It’s been widely reported that the Chicago police officer who is facing a first-degree murder charge for shooting a teen 16 times posted bail and was released on a $1.5 million bond. I am not so sure that this is an accurate thing to say.
By way of background, Chicago police officer Jason Van Dyke was charged with the October 20, 2014 murder of Laquan McDonald. The dashcam video that shows the teen being shot is damning evidence. Even Van Dyke’s own defense attorney concedes: “When you see the video alone, it does not seem like a justifiable shooting.” But of course, in America everyone is presumed to be innocent.
At Van Dyke’s bond hearing, which was held earlier this week, Judge Donald Panarese Jr.watched the dashcam video and listened to testimony that Van Dyke is no threat to the public safety and should therefore be given a bond. According to news reports, the Judge set bail in the amount of $1.5 million dollars. A few hours after the bail hearing, friends and family of the accused cop posted the bond and Van Dyke was released from the Cook County jail.
I know what it means when I post a $1.5 million dollar bond to guarantee a defendant’s appearance. I am much less sure what it means when Van Dyke posted his $1.5 million dollar bond. Illinois is one of a very small number of states that do not allow commercial bail bonds. What thousands of licensed and well-regulated bondsman across the United States, including myself, do for a living is not allowed in Chicago. So how do they manage bail in Chicago? As best I can tell, and as was reported, friends, family members and fellow police officers brought $150,000 (10% of the bail amount set by the judge) in cash to the jail. Instead of private bondsmen, the Cook County Sherriff’s Department of Corrections provides their own bonding facility controlled by the Clerk of Cook County to accommodate family members of incarcerated detainees to post bond on site from 9:00AM to 8:30PM.
You can go there in person during their business hours (as Van Dyke’s friends and fellow officers presumably did to post his bail) but evidently you cannot get them to answer their telephone. For the past week I have been calling the Cook County Bonding Facility at (773) 674- 2276. When you dutifully follow the prompts to obtain bonding information they play a recording for 15 or 20 minutes and then hang up on you. It happens every time. (I am embarrassed to tell you how many times I tried this.) So I cannot say with complete certainty how bail works in Chicago because I cannot even get them to answer the phone. But I have a pretty good guess how they do it.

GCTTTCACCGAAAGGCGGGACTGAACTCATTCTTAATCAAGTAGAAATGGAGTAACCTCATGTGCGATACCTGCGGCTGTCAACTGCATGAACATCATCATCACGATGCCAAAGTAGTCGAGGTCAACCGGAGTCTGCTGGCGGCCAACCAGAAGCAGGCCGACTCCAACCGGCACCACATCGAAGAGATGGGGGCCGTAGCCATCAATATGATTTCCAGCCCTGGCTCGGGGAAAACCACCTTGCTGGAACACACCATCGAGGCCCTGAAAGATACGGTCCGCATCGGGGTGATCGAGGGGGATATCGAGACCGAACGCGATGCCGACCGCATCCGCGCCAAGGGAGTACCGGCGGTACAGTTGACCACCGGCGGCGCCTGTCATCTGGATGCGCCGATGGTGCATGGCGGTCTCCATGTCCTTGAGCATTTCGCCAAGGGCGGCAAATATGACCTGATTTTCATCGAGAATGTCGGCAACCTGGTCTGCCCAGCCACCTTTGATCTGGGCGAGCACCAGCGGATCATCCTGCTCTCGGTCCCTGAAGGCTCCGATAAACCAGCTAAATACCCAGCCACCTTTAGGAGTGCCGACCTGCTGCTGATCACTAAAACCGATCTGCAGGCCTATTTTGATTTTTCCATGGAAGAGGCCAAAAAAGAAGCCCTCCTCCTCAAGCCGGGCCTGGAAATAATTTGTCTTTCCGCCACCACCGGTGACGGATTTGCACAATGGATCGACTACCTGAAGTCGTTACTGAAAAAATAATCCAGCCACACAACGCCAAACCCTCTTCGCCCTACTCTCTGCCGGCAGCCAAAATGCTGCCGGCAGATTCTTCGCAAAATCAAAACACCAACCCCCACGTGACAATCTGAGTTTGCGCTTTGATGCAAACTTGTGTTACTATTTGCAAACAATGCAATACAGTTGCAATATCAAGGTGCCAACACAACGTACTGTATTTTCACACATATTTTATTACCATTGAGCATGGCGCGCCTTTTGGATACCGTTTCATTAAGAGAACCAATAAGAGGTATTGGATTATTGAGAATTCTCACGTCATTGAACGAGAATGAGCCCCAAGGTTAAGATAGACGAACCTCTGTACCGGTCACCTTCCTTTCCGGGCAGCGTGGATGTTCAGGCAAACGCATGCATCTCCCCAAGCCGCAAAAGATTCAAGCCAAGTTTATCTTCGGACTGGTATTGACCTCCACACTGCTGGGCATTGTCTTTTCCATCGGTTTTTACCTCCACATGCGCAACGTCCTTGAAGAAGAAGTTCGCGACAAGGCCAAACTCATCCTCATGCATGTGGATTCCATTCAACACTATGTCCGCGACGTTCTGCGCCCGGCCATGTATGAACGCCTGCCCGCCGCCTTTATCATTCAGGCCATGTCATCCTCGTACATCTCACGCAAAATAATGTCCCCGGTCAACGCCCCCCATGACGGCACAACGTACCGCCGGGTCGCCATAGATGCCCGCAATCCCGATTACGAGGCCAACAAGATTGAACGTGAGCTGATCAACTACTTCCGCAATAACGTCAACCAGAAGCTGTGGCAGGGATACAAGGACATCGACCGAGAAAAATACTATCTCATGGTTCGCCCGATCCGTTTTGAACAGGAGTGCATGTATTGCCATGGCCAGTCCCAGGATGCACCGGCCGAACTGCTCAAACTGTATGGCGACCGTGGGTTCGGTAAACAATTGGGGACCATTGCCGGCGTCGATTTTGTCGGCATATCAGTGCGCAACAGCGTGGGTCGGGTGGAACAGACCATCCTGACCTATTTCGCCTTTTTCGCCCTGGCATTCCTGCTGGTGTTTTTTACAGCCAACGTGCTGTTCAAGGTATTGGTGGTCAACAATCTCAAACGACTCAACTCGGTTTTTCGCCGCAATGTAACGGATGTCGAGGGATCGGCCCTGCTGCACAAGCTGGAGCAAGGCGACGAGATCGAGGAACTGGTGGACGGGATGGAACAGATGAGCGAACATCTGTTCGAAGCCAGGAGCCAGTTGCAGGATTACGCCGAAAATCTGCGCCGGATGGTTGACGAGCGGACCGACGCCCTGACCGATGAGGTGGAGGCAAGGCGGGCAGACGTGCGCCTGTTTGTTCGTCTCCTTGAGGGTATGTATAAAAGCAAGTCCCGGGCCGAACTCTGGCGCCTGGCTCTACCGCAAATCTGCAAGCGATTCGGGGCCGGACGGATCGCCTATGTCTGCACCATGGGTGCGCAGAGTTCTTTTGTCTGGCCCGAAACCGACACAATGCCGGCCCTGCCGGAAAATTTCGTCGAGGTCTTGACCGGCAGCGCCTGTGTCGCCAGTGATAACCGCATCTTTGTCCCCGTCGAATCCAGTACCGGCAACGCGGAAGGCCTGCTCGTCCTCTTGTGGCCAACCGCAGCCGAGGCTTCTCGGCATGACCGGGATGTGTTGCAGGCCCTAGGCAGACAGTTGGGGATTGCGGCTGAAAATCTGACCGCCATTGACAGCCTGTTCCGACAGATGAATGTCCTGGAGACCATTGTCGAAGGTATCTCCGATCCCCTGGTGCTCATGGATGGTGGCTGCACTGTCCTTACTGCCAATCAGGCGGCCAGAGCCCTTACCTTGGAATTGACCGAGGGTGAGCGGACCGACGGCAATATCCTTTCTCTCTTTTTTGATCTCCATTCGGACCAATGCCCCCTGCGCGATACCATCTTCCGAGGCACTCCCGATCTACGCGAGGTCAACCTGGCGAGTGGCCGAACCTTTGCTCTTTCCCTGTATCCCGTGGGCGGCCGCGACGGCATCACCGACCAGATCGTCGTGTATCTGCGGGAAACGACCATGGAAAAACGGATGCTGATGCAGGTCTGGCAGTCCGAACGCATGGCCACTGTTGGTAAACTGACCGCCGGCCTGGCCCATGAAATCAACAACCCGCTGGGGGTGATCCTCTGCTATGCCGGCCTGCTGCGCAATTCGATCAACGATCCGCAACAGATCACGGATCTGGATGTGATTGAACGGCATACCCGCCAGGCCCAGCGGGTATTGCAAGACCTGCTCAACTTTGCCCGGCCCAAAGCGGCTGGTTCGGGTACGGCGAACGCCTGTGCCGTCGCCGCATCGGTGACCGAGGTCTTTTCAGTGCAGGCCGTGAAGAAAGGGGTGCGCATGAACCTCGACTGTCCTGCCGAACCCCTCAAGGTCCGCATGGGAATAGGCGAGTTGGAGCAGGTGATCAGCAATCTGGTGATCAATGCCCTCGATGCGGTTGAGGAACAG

What, exactly, does Van Dyke’s $1.5 million dollar bond mean? What happens if Jason Van Dyke fails to appear for trial (the primary purpose of his bail) and becomes a fugitive? My theory is that in the event of this occurring, the judge will issue a warrant for Van Dyke’s arrest and also forfeit his bond.
When a private bail bondman writes a bail bond for $1.5 million — in Florida, for example — he or she has 60 days in which to locate, apprehend and surrender the fugitive back to jail. (In other states the time-frame may be different but the obligation remains the same.) If they fail in that obligation, they pay the entire forfeited bail amount of $1.5 million to the State. The entire amount (here in Florida at least) being provided as security for the bail is guaranteed by a solvent and well-regulated insurance company. The State is absolutely assured that they will get either the fugitive or the entire cash amount of the forfeited bail bond as a penalty for not getting the fugitive. Period. The bondsman has a strong and very real economic incentive to make sure that the defendant appears.
What of Chicago? In all likelihood, if Van Dyke absconds and his bond is forfeited, his family and fellow officers will likely get a bill for $1.5 million from the Cook County Clerk. Do you think they will pay it? My guess is that Cook County collects forfeited bonds about as effectively as they answer the telephone at their Bonding Facility. When government agencies attempt to run publicly-funded bail programs, historically they usually do virtually nothing to collect on forfeited bail money.
Who will chase Van Dyke if he flees? Is it realistic for anyone to think that his friends, family and fellow police officers will go after him if he becomes a fugitive? These are, after all, probably the same folks that would be suspected of helping him to abscond in the first place. And does anyone really believe that these fellow police officers would be willing and/or able to pay the $1.5 million forfeited bond amount?
For decades the City of Philadelphia ran a similar public bail racket. “Bail judgments just aren’t paid off unless something miraculous happens,” said David D. Wasson, chief deputy court administrator. Philadelphia wrote off over a billion dollars as noncollectable. I would ask Cook County how much they wrote off in forfeited bail if someone would ever answered their telephone.
The press is making a serious mistake when they without thinking repeat that Van Dyke posted a $1.5 million bond. His bond is a mockery of the bail system. What actually occurred is that friends and family of the accused murderer paid $150,000.00 to get Jason Van Dyke out of the Cook County jail. That’s a far cry from a real bondsman actually posting $1.5 million in real money to secure and guarantee his appearance.